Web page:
• IMG_5831My family – They are everything to me and I love each of them with all of my heart. (How is that possible?) In the beginning, it was just the three of us. Mommy, Daddy, and Sarah. We clung to each other through the first couple of years with her diagnosis, unsure future and first four surgeries. When it was time for her next one, we were a family of four. Rachel was almost two, and loved spending time with grandmas and grandpas, aunts and uncles, and anyone who adored her. When Sarah was sick as a teenager and throughout her later stages of heart failure and transplant, we were a family of seven. It had been so long since we had to do the hospital scene, we weren’t very sure how to do it without the three of us clinging to each other in the sterile rooms of the ICU like we did in the beginning. We learned the hard way that we had to keep some sense of “normal” at home. The four children left there to worry and wonder had to have someone to cling to as well. Grandma and Grandpa were blessing for sure, but just not the same as Mom or Dad. Our “period of separation” was probably the most difficult part of the whole journey for our family, but it was so very necessary. We learned what was most important to occupy our time, and our family always rang in at #1. The house was dirtier than it used to be, we ate cold cereal for dinner a lot more, and we told a lot of people “no” when asked to help with things. I think we even skipped school a few times. Above all, we most definitely cuddled more, went out for treats more often, and made sure the words we spoke were soft and kind. We always looked for blessings and miracles–things to be thankful for, especially when things seemed hardest. We worked together, played together, and fasted and prayed together. We learned to talk through our frustrations and fears and rely on the other members of our family to help us be strong. We believe that families can be together forever, and we’re grateful that we have learned how to love unconditionally and completely. Forever would be a really long time if we didn’t love each other so much!

So, this Heart Month, instead of feeling sad for people like us who have been touched by congenital heart defects, heart disease, organ failure, or other life-altering struggles, take a few minutes to think about the things you’ve gained through your own struggles. Maybe you have also learned things that you didn’t used to know. Like us, maybe you’ve learned to look for tiny blessings to be thankful for, or how important it is to love your family a little better and squeeze them a little tighter. Most of the heart families I know wouldn’t want you to feel bad for them. Most of them are actually grateful for their struggles because of how much they’ve gained, and what they’ve become through their experiences of struggle or loss. But just in case they need it tonight, please think of them. A prayer wouldn’t hurt, either.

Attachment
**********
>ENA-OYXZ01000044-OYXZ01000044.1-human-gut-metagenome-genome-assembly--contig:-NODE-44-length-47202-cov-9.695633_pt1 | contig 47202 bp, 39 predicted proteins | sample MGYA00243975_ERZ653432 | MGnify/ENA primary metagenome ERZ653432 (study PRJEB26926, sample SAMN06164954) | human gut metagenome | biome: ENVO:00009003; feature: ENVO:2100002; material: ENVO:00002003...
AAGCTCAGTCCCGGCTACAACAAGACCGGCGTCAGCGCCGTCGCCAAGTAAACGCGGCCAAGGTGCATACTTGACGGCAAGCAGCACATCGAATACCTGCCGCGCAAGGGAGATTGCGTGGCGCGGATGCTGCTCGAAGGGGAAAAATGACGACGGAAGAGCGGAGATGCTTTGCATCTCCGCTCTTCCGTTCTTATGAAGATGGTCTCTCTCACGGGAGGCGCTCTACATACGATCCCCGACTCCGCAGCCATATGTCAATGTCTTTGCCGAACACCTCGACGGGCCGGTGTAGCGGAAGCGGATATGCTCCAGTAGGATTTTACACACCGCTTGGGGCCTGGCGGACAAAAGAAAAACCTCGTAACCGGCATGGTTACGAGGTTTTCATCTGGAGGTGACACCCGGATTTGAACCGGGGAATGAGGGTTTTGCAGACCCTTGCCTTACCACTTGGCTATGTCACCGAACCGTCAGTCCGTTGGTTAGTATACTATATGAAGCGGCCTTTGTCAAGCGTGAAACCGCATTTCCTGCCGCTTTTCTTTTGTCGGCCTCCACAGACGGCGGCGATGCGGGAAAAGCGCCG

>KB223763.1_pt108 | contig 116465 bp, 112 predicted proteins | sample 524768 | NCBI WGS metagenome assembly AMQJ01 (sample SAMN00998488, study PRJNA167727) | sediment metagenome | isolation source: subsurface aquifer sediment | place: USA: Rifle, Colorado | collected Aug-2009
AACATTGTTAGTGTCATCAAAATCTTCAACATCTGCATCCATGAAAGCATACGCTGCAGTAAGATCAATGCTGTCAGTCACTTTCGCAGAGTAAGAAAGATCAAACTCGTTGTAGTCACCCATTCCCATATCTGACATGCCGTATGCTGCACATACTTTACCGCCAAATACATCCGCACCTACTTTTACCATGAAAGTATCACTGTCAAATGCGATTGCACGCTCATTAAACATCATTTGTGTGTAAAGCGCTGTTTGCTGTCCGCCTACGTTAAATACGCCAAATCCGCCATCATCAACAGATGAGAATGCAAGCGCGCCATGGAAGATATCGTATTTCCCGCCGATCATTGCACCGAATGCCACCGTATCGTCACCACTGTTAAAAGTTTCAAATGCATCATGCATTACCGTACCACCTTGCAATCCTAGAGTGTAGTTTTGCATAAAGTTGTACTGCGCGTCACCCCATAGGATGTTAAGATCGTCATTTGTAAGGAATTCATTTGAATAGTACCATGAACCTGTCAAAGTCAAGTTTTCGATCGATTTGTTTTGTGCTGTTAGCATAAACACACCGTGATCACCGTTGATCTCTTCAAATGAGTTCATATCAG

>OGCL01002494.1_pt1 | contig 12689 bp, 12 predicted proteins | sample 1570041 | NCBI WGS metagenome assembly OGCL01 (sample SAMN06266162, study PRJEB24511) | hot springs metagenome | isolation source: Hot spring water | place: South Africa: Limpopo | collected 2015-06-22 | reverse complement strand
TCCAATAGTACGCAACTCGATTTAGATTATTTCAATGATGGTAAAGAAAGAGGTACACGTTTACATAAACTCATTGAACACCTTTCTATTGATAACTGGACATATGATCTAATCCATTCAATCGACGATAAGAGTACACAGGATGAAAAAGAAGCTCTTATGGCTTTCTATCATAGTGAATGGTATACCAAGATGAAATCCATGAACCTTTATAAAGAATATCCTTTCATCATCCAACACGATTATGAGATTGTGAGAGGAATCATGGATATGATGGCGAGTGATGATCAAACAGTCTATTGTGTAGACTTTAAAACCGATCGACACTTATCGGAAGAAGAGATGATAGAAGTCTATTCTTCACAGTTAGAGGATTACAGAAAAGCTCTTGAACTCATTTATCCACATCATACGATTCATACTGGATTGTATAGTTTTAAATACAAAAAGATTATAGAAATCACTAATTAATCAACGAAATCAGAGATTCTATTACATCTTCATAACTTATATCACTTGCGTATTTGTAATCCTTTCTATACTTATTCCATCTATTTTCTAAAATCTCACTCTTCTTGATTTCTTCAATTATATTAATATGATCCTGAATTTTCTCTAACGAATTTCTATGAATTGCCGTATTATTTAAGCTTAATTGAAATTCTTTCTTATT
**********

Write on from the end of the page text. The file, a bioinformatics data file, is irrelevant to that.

Rejection and a Tough Cookie

October 29, 2015   Sarah’s having her first UofU heart biopsy and cath this morning. She was a little nervous, but so far the experience has been much warmer, kinder, and better than we had anticipated. Praying for good results. But if not, then the ability to accept them with faith and courage.

That’s what I sent out to our extended family the morning of her biopsy. Sarah suspected things weren’t quite right, but we had no idea things were…so bad. Here was the follow-up post later that day.

Sarah’s numbers from the cath indicate rejection. We don’t know what kind (cellular or antibody induced) yet, but they want to get treatment started right away. Checked into the University Med Ctr for a few days for high doses of steroids. We’ll get biopsy results later today and make a more complete plan. We’re disappointed, but very pleased with her doctors. Dr.Omar said in broken English, “Do not cry….. We will get you better.”

The following day, after we had a little better idea of what was going on, I updated our “Primary Children’s Heart Transplant Family” on Facebook with this post:Nov 1 2015

October 30, 2015   So, we came to the U for biopsy and clinic yesterday and ended up here. For a few days. Severe cellular rejection is the villain, Dr. Omar is our new hero. Still waiting for DSA and antibody mediated rejection results. Sporting a new PICC line, a lovely super-sized gown, and growing roid cheeks. Also, lost 4 pounds of fluid overnight. Sarah’s smile is back!

And this one to explain a little better for our family:
Doctor said Sarah is responding well to the medicines. Another dose of thymoglobulin (the stuff that grabs and destroys antibodies) and IV steroids today, and another one tomorrow. Planning to keep up med changes (higher doses) through the weekend and do another echo next week to recheck progress. If everything looks good, they’ll discharge her. She’ll be in for another biopsy in two weeks to check rejection again. For now, she’s feeling good, happy, and doing well at the big kid hospital.

This is the post we made for the “world” on our personal Facebook pages. It was immediately flooded with comments of support, love, and prayers on her (and our) behalf. I’m constantly amazed at the brigade of soldiers we have standing ready to offer faith, service and love.